Crawford is a classic o its own kind. It portrays a world inhabited by women alone. These women belong to middle-class families, and their main occupation is gossip, tea-making, and tea- ringing. W. J. Long observes: “The humanity, the keen observation, and the gentle humor with which the small affairs of a country village are described make Crawford one of the most delightful stories in the English language. ” In Ruth Mrs.. Seashell foreshadows the psychological novel of George Eliot. Wives understates is a social comedy, and contains the character of Cynthia Kirkpatrick-? “one of the most striking young women in English fiction. Sylvia Lovers is a rather didactic story in a domestic setting. George Eliot: With George Eliot we come to the most philosophical of all the major Victorian violists, both female and male. Philosophy is both her strength and weakness as a novelist. It keeps her from falling into pathos or triviality, but at the same time gives her art an ultra serious and reflective quality which makes it “heavy reading. ” Even her humor-the faculty in which she doubtlessly is quite rich-has about it the quail of ponderous reflections.
But often there are some aphoristic strokes which do tell-as the following: “Animals are such agreeable friends, they ask no questions, the pass no criticisms. ” “What a man wants in a wife mostly is to make sure of one fool gall’s tell him he’s wise. “I’m not denying’ the women are foolish-God Almighty Madame’s to match the men. ” “I’m not one of those who see the cat in the dairy and wonder what she’s come after. ” George Elite’s important novels are the following: The Mill on the Floss Dammed Ormolu Felix Holt Daniel Adorned Middleware.
All of them are marked by extreme seriousness of purpose and execution. As Samuel C. Chew observes, “in George Elite’s hands the novel was not primarily for entertainment but for the serious discussion of moral issues” She is, indeed, too didactic and makes every incident a text for moralistic expatiation. She”, says the critic Just quoted, “inculcates the importance of being earnest: but the virtues so earnestly striven after-industry, self-restraint unconsciousness-are very drab; ‘school-teacher’s virtues’ they have been unkindly called. In her novels we invariably meet with the clash of circumstances with the human will. She, indeed, believed that circumstances influenced character, but she did not show circumstances entirely determining character. A man called upon to choose between two women or a woman to choose between two men is the common leitmotif of her novels. She emphasizes the need for a moral choice uninfluenced by any selfish motives. She herself did not believe in any conventional moral creed and lived with Less as his wife without marriage, in spite of the defamatory rebukes of her priggish contemporaries.
But inspire of her frank agnosticism and contempt for strait- casketing traditionalism, she valued ethics both in her life and her work as a novelist. Another important feature of her novels is their very deep concern with human psychology. Her novels are all novels of character. “She”, says Compton-Rickets, “was he first novelist to lay the stress wholly upon character rather than incident; to make her stones spiritual rather than physical dramas. ” In her characterization she displays both subtlety and variety.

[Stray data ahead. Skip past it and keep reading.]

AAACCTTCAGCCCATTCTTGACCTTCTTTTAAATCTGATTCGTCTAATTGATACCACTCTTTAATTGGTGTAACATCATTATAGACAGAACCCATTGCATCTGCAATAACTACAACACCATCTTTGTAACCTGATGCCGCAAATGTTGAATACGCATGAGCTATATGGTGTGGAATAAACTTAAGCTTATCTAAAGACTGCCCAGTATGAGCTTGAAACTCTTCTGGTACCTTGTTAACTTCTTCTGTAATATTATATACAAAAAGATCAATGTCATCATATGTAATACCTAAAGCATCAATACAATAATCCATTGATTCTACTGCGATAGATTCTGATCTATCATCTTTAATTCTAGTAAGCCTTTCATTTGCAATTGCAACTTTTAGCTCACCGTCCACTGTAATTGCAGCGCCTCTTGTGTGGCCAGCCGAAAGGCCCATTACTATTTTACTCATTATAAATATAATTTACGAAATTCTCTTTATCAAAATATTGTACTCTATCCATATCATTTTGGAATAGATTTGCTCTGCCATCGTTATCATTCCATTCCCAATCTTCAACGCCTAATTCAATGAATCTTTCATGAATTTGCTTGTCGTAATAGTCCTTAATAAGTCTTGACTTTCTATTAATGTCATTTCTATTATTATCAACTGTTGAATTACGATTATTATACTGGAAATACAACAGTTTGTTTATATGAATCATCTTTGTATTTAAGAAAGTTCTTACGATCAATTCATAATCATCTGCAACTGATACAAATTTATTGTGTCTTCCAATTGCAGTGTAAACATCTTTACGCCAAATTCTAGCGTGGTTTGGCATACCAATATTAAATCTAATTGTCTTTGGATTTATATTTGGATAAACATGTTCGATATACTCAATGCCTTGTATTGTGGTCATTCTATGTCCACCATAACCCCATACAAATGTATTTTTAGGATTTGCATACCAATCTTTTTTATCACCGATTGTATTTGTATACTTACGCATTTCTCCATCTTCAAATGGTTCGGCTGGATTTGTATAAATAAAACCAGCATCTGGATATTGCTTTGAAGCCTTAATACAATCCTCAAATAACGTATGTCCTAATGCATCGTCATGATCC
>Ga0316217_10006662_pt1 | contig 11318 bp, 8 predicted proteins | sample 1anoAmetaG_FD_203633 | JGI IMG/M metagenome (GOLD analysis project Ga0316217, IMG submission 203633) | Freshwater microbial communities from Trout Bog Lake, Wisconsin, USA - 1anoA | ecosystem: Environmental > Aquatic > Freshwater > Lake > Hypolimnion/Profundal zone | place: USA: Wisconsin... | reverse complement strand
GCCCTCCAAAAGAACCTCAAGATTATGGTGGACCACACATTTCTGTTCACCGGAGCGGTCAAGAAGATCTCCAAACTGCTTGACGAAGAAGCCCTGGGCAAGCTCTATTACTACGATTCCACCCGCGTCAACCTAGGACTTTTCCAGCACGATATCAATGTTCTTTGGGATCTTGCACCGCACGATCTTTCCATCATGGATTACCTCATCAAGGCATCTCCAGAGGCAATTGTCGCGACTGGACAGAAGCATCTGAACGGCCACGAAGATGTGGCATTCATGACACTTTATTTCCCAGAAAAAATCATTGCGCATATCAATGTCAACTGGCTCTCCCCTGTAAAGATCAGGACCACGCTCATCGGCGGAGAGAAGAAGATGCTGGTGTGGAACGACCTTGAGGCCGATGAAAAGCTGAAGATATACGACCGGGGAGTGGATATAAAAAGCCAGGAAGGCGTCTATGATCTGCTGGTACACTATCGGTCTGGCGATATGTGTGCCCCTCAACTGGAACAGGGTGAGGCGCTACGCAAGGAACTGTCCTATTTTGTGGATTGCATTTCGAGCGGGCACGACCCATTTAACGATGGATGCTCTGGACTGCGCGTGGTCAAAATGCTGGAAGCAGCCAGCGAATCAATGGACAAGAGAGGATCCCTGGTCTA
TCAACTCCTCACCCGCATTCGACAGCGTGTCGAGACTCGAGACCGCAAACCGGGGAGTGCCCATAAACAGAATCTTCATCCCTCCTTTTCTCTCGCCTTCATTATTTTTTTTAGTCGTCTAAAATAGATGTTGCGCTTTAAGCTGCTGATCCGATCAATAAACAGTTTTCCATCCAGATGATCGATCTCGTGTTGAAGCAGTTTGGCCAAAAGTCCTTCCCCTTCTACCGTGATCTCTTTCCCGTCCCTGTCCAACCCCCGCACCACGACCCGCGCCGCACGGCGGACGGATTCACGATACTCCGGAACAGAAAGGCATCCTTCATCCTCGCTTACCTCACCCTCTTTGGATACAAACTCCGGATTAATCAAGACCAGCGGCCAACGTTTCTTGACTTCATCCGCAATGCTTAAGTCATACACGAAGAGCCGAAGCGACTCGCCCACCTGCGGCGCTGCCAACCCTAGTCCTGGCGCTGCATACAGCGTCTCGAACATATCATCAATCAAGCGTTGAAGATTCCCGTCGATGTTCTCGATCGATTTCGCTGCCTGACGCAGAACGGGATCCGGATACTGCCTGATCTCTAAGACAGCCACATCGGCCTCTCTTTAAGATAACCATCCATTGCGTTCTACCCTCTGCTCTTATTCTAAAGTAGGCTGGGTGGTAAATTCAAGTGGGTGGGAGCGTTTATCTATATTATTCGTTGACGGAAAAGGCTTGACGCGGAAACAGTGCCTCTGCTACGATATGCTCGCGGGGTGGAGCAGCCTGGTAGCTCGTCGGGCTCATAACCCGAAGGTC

Her studies of the inner man, but more particularly the inner woman, are marvelous. She puts all the emphasis on the inside, very little on the outside. David Cecil observes in this connection: “We do not remember her serious characters by their appearance or the way they talk, indeed we do not remember these things clearly at all. Her portraits are primarily portraits of the inner man. George Eliot excels at portraying the tragedy of unfulfilled female longings. She identifies herself with her chief female characters and unfolds their inner feelings with masterly strokes.
Compton-Rickets points out: “Magpie’s cry was for fuller life, Removal’s for ampler knowledge, Trachea’s for larger opportunity, for doing good. ‘ These themes are dealt with by George Eliot with a striking psychological profundity which makes her a very worthy forerunner of the psychological novelists like Henry James. Let us conclude with David Cell’s words: “She stands at the gateway between the old novel and the new, a massive caryatid, heavy of maintenance and uneasy of attitude, but noble, monumental, profoundly impressive. Novelists of the Early Victorian Period the early Victorian period the novel made a rapid progress. Novel-reading was one of the chief occupations of the educated public, and material had to be found for every taste. The result was that the scope of the novel, which during the eighteenth century dealt mainly with contemporary life and manners, was considerably enlarged. A number of brilliant novelists showed that it was possible to adapt the novel to almost all purposes of literature whatsoever. In fact, if we want to understand this intellectually of the period.